On Monday, MPs will debate the Elections Bill at Report Stage and Third Reading. Liron Velleman looks at the consequences of the bill for antifascists, and why we need to fight it.
Democracy is one of the cornerstones of the anti-fascist tradition. Standing up to those who want to rip up our system and divide communities by exercising a right to vote has helped us fight the far-right BNP, radical-right UKIP and the Brexit party. The ballot box is a key tool for communities to amplify their voices, to say ‘you will not divide us’.
British democracy, for all its faults, has always managed to be a vanguard to the far right. When our democracy works, hatred loses. But we do know that our democracy isn’t perfect. Between a quarter and a third of eligible voters don’t vote in General Elections. Many feel distant from their representatives and the processes of democracy and politics. Democracy hasn’t been brought into the digital age sufficiently.
We know that these problems need to be solved, because when people don’t believe in or trust the political system, they look for alternatives – and all too often, that space is filled by those pushing a hateful agenda. Yet while there’s plenty that can be done to improve our democratic system for a better society, that is not what the Elections Bill is doing.
The debate about this Bill isn’t just about the technicalities. This Bill has grave consequences for the basics of how our democracy functions and fundamentally could deeply damage political trust in the country.
The Elections Bill has a number of dangerous clauses that weaken our democracy and give the far right opportunities to exploit. Firstly, it gives a substantial amount of power to the Secretary of State to govern how our election processes would work.
For example, the Secretary of State, currently Michael Gove, would have the power to decide who is classified as a campaigner and the ability to add, remove or define what individuals and organisations are allowed to spend more than a measly £700 in a campaign. These laws would be active from 365 days before an election and with the potential of a snap General Election at any point, this could effectively work as a permanent restriction.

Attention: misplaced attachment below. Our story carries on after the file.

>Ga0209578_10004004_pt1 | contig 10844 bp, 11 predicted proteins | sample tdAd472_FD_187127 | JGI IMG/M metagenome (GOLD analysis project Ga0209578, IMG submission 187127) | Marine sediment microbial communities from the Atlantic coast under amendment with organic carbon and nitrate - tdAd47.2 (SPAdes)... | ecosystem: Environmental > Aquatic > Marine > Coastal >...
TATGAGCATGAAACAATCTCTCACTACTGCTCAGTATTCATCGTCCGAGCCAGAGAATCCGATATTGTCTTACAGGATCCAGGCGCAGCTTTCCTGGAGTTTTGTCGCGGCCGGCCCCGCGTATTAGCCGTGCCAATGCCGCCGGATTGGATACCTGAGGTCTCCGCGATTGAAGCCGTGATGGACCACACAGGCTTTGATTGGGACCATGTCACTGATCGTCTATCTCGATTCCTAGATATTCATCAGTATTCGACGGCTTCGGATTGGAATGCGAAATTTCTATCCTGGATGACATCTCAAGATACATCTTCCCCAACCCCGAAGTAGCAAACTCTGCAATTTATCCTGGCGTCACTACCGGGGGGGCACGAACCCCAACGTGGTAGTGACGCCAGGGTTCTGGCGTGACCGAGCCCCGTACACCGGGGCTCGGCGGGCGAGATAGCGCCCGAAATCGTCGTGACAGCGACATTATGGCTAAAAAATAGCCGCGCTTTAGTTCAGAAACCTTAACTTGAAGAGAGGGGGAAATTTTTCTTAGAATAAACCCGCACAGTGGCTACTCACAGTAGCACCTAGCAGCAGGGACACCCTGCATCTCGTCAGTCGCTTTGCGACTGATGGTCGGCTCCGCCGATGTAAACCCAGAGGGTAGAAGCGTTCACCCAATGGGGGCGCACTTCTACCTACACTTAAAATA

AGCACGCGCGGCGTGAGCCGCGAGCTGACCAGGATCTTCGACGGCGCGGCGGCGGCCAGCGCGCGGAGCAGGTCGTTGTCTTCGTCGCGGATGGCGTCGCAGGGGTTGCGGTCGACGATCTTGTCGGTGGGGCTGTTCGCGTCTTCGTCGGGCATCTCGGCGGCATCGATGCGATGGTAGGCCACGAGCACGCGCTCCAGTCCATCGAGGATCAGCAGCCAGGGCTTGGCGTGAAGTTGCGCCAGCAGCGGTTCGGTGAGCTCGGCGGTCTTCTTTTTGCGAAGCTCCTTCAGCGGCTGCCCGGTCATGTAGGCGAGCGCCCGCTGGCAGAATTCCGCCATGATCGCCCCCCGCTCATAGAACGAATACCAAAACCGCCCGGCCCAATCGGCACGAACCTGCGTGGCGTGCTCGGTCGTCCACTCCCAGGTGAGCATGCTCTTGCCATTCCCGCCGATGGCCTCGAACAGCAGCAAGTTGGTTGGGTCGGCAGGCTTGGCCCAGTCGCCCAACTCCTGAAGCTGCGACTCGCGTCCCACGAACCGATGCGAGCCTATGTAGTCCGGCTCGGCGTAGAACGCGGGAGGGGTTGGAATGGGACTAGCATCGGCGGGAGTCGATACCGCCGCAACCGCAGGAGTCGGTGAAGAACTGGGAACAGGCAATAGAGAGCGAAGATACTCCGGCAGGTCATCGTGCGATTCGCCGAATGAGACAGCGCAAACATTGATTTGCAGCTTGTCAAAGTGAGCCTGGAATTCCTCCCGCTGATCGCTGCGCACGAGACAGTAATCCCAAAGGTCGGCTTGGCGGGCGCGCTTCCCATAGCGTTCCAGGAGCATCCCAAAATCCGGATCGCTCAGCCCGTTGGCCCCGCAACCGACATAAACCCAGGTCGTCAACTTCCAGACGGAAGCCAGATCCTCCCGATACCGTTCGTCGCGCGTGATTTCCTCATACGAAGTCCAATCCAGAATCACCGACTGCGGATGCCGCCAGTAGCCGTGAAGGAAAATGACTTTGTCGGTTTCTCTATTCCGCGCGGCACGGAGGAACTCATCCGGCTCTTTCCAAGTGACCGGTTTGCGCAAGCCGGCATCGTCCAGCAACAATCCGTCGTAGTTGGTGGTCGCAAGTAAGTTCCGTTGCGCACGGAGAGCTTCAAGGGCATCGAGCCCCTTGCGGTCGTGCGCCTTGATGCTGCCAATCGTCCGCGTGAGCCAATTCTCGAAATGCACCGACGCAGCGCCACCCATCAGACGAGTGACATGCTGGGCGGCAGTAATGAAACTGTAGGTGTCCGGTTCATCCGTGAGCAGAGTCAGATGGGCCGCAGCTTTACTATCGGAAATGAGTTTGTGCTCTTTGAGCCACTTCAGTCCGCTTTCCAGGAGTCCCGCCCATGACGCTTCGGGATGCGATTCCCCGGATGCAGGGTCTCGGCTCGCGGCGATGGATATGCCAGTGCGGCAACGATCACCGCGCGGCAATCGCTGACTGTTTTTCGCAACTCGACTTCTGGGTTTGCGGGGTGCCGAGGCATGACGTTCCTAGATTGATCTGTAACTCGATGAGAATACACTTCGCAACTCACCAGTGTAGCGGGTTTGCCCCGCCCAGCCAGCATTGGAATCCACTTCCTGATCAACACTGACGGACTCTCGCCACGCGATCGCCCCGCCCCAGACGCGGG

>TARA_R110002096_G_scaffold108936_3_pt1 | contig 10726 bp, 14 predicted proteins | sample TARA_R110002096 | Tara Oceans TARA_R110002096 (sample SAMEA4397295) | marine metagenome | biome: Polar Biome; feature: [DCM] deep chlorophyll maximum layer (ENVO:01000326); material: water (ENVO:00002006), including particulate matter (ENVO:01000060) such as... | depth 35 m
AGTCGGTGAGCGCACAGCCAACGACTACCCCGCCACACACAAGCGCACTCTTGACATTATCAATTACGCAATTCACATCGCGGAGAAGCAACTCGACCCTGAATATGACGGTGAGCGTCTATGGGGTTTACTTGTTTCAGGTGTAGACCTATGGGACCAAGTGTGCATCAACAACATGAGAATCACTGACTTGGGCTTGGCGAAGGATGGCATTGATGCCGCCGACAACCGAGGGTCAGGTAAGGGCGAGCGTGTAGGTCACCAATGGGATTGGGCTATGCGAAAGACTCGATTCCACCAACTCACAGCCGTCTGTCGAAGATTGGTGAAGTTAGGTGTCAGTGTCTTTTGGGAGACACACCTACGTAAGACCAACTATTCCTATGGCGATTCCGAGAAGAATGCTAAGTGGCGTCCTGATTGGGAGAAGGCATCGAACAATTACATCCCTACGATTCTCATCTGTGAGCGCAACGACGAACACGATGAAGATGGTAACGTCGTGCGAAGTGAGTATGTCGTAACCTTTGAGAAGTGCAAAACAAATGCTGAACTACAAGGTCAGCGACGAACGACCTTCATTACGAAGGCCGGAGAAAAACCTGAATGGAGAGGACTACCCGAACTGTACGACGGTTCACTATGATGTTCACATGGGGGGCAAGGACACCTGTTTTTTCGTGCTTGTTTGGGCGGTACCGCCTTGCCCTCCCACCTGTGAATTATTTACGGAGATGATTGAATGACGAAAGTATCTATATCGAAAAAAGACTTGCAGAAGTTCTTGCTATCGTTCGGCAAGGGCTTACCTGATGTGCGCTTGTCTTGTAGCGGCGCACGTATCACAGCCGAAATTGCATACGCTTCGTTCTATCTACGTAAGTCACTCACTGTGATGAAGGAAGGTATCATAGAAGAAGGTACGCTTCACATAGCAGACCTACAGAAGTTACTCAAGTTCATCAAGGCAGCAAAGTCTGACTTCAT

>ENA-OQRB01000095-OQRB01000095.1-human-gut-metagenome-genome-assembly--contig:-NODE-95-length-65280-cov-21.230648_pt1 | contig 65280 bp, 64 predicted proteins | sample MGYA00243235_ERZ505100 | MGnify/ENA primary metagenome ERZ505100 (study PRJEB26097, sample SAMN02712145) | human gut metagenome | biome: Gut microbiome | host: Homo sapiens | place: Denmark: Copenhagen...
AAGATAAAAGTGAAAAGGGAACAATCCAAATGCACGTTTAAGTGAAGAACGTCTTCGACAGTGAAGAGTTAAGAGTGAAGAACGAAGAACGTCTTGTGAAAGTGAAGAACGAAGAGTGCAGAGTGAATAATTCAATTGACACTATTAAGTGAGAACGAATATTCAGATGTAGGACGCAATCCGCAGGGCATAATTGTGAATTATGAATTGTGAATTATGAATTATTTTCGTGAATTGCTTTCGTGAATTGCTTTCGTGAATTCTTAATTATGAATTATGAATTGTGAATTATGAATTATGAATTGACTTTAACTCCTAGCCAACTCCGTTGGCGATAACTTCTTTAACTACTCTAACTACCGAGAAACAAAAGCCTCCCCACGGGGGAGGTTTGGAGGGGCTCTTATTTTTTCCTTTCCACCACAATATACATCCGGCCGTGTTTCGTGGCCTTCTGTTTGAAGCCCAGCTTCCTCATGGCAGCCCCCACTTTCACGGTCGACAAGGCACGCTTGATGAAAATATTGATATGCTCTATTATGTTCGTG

So at any point, any group could face huge restrictions on their ability to speak out on the issues they face, be they a housing association, a support group for survivors of domestic violence, or a children’s charity. That doesn’t sound too much like ‘advancing democracy’ to me.
Secondly, proposed changes to rules around joint campaigning will only further restrict organisations, be they civil society, trade unions, charities or parties from working together. This means that the key alliances needed to create vital societal change will be held back even more.
This would have a silencing effect on many charities and organisations who would have cause for concern on falling foul of the strict rules or wouldn’t have the ability to fight through the vast extra paperwork.
Thirdly, the Bill would enable the Secretary of State to set the strategy and policy of the currently independent Electoral Commission. In other words,an independent body that oversees the impartiality of our elections would instead have it’s strategy and policy set by the Government. This is an extraordinarily dangerous proposal – giving Governments, now and in the future, the power to unanimously change how our elections are conducted and policed.
And finally, the bill proposes the introduction of voters having to show ID at a polling station. Already public trust and engagement in the political system is low, but this Voter ID requirement has the potential to disenfranchise millions of voters, disproportionately from under-voiced and marginalised communities.
Let’s be clear. The Government are going to make it harder for HOPE not hate to defeat the far right with this piece of legislation. What a sorry state of affairs.
It must be said that there are a few positive changes proposed. The Bill will include imprints on digital assets, so when you receive a political advert on social media during elections, you’ll know who it comes from. Polling stations will be made more accessible for electors with disabilities to vote in elections. Overseas Brits will have a smoother process to voting in UK elections. Nonetheless, these small but positive changes are easily overshadowed.
Trust is vital to a functioning democratic system. History shows us that when political trust is low, voters can turn to extreme voices. We see this more and more now, where political dissatisfaction and broader resentments have found a home in alternative far-right media or dangerous conspiracy theories.
The British public deserve to have a voice, and to know that the system is run in a fair way, for all involved. But the Elections Bill is a threat to the core of UK democracy, and a gift to those who seek to exploit political distrust. A Bill that infringes on freedom of expression for voters and campaigners, disenfranchises voters across the country and removes independent processes in favour of the Government.
If this piece has worried or angered you, why not send it to your MP or to a member of the House of Lords? HOPE not hate stands firmly against this piece of legislation and will continue to work with MPs and Peers alongside civil society organisations to fight it, and protect democracy.
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